Hundreds of firefighters fought fires that have devoured record numbers of woodlands in Greece on Saturday and left hundreds of families homeless. Still, heavy rains brought respite to hard-hit Turkey.
The fire service said that more than 1,450 Greek firefighters backed by at least 15 aircraft were battling the blazes, with reinforcements arriving from abroad.
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In Pefkofyto, in the north of Athens, pensioner Tasos Tsilivakos struggled to contain his tears. “This is a horrible disaster,” he told AFP. “I’m terrified that maybe only our great-grandchildren will have the chance to walk again in these areas.” One 62-year-old man from nearby Agios Stefanos told Alpha TV how, after being evacuated, he watched his house burning on television. “My child is still crying from the shock,” he said.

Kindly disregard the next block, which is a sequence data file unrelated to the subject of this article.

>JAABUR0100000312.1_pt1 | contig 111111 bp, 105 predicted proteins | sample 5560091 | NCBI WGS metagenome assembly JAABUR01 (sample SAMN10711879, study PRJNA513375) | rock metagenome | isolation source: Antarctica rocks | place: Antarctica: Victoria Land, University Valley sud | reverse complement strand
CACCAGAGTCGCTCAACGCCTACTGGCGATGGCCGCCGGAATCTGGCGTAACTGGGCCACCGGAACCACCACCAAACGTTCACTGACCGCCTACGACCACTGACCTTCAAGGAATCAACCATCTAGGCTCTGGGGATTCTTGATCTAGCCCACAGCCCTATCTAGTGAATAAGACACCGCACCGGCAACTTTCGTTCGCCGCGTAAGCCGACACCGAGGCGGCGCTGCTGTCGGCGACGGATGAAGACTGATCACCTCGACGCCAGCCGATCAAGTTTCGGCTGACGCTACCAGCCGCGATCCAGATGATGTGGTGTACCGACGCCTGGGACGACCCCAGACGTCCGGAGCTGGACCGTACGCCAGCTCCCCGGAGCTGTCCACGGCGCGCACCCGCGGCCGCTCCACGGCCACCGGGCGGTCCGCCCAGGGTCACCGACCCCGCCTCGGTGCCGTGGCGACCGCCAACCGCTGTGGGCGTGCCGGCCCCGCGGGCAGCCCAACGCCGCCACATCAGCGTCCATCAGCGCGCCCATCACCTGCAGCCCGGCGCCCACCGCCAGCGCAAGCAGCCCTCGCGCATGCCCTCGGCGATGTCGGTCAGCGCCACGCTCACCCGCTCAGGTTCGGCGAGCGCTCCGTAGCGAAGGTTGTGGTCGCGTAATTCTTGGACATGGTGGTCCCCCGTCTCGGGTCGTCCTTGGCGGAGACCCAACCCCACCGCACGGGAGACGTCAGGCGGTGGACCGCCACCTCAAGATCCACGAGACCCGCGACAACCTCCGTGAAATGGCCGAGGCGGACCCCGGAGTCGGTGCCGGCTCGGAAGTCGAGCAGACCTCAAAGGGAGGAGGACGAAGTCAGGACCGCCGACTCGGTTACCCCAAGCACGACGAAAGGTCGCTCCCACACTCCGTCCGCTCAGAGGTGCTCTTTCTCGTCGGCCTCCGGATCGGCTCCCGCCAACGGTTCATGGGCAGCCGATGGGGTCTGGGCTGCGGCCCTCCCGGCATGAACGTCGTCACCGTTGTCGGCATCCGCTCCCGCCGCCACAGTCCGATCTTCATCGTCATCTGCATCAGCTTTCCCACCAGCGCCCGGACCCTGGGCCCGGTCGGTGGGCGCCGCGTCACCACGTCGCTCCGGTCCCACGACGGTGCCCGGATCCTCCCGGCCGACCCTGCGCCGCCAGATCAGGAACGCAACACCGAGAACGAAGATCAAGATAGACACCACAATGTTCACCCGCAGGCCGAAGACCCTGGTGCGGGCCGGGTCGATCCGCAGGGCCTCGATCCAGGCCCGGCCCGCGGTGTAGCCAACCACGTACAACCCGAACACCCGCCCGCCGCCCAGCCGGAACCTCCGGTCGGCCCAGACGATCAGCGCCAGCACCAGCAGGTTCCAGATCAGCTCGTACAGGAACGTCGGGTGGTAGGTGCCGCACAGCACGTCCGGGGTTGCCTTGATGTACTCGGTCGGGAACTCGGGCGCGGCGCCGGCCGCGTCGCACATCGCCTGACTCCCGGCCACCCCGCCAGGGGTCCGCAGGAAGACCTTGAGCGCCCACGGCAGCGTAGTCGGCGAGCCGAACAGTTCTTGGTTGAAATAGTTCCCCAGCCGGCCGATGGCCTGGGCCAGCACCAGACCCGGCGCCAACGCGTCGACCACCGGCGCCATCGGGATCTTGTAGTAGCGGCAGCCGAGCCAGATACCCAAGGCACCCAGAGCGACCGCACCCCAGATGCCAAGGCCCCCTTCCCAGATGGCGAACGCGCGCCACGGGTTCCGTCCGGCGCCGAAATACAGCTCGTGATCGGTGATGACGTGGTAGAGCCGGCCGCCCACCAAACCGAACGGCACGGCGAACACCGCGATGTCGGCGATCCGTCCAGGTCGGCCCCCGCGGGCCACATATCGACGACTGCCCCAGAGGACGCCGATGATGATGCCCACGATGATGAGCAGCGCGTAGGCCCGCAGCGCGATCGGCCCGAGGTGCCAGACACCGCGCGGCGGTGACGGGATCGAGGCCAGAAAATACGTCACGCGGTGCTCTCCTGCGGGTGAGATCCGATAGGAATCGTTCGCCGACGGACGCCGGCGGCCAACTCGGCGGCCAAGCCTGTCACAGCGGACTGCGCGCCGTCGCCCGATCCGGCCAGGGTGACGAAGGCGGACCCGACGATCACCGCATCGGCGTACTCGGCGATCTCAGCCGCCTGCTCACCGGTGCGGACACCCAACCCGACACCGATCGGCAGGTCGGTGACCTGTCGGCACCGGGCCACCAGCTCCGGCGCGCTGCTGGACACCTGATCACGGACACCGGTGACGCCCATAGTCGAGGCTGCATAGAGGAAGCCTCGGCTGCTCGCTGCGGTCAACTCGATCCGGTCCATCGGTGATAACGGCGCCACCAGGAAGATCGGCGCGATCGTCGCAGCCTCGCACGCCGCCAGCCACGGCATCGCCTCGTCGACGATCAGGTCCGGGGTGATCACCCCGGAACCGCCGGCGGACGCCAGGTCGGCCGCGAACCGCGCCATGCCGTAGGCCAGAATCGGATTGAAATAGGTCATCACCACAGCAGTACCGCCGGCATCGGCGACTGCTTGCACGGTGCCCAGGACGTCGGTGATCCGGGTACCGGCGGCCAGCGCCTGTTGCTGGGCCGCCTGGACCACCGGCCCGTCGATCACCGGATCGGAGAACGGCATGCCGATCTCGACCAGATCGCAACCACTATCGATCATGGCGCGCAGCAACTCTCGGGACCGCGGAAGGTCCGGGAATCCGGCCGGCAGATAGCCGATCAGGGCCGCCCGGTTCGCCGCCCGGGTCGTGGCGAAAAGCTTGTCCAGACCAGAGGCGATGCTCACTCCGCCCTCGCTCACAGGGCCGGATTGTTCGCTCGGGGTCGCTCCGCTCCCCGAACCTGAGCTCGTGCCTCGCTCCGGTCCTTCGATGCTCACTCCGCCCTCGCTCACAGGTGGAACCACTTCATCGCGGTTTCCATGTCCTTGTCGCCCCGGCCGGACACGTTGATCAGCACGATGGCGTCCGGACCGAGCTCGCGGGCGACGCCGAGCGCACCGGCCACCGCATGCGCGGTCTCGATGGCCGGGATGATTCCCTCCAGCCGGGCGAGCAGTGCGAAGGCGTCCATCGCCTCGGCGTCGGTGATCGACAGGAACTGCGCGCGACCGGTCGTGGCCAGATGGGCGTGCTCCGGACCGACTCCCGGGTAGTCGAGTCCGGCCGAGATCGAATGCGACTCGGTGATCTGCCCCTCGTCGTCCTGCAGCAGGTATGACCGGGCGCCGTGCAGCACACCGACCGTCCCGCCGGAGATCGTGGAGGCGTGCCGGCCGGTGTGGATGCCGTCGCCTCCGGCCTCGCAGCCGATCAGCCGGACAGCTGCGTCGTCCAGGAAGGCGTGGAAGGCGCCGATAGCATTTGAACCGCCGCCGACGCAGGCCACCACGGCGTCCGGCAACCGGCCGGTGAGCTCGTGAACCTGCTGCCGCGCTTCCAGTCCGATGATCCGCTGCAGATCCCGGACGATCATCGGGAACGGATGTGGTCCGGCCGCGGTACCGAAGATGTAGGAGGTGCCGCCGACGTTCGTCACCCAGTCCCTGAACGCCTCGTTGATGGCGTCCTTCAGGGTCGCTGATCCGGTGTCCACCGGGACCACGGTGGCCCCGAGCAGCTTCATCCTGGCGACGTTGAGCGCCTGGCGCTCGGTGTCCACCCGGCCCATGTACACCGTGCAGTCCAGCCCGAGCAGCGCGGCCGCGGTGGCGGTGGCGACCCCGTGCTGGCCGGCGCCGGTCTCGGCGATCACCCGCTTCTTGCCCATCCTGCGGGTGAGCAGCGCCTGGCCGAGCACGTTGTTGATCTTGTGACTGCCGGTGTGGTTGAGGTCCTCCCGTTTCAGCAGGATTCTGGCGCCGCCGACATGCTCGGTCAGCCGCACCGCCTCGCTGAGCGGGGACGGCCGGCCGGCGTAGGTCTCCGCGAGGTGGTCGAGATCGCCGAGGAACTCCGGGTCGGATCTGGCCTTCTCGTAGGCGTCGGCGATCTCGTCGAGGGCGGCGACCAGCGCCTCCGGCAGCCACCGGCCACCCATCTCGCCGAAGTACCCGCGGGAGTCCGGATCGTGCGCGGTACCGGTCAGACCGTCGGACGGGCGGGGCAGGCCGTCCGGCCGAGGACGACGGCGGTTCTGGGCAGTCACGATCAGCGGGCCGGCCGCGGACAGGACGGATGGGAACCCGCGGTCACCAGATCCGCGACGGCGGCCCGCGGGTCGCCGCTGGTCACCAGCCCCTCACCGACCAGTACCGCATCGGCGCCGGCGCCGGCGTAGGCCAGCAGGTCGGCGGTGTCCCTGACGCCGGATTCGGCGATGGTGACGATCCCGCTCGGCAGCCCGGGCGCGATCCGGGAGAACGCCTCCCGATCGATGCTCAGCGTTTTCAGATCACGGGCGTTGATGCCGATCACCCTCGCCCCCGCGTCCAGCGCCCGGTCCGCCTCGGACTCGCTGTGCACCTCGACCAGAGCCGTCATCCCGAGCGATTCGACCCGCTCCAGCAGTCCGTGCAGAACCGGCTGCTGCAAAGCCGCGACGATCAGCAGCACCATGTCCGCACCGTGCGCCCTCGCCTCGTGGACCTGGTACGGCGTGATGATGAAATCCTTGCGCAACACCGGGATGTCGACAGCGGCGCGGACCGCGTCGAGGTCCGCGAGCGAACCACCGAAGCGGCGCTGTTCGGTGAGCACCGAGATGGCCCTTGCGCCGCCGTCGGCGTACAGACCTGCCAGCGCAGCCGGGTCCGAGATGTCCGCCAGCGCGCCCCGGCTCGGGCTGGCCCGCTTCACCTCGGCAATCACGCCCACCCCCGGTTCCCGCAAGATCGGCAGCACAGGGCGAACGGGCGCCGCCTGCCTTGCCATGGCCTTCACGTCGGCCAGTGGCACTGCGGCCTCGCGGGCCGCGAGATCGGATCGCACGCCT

France and Britain said they were rushing to help Greece. French President Emmanuel Macron tweeted that he had spoken with Greek Prime Minister Kyriakos Mitsotakis about the crisis. “Solidarity as Europeans always,” Macron tweeted, saying France had deployed 80 firefighters and rescue workers as well as three Canadair firefighting planes.
UK Home Secretary Priti Patel tweeted Saturday that Britain is sending “a team of experienced firefighters to support Greek firefighters currently battling the huge blazes”. Egypt is also expected to send two helicopters and Spain one Canadair plane.
With strong winds and temperatures of up to 38C forecast in some regions on Saturday, the blazes in Greece are expected to continue for some time. And this year’s fires have already been far more destructive than in previous years.
According to the European Forest Fire Information System, 56,655 hectares have been burnt in Greece in the last ten days. The average number of hectares burnt over the same period between 2008 and 2020 was 1,700 hectares.
“When this nightmarish summer ends, we will reverse the damage as soon as possible,” Prime Minister Mitsotakis pledged on Saturday. Greece and Turkey have been fighting devastating fires for more than a week as the region suffers its worst heatwave in decades. Officials and experts have linked such intense weather events to climate change.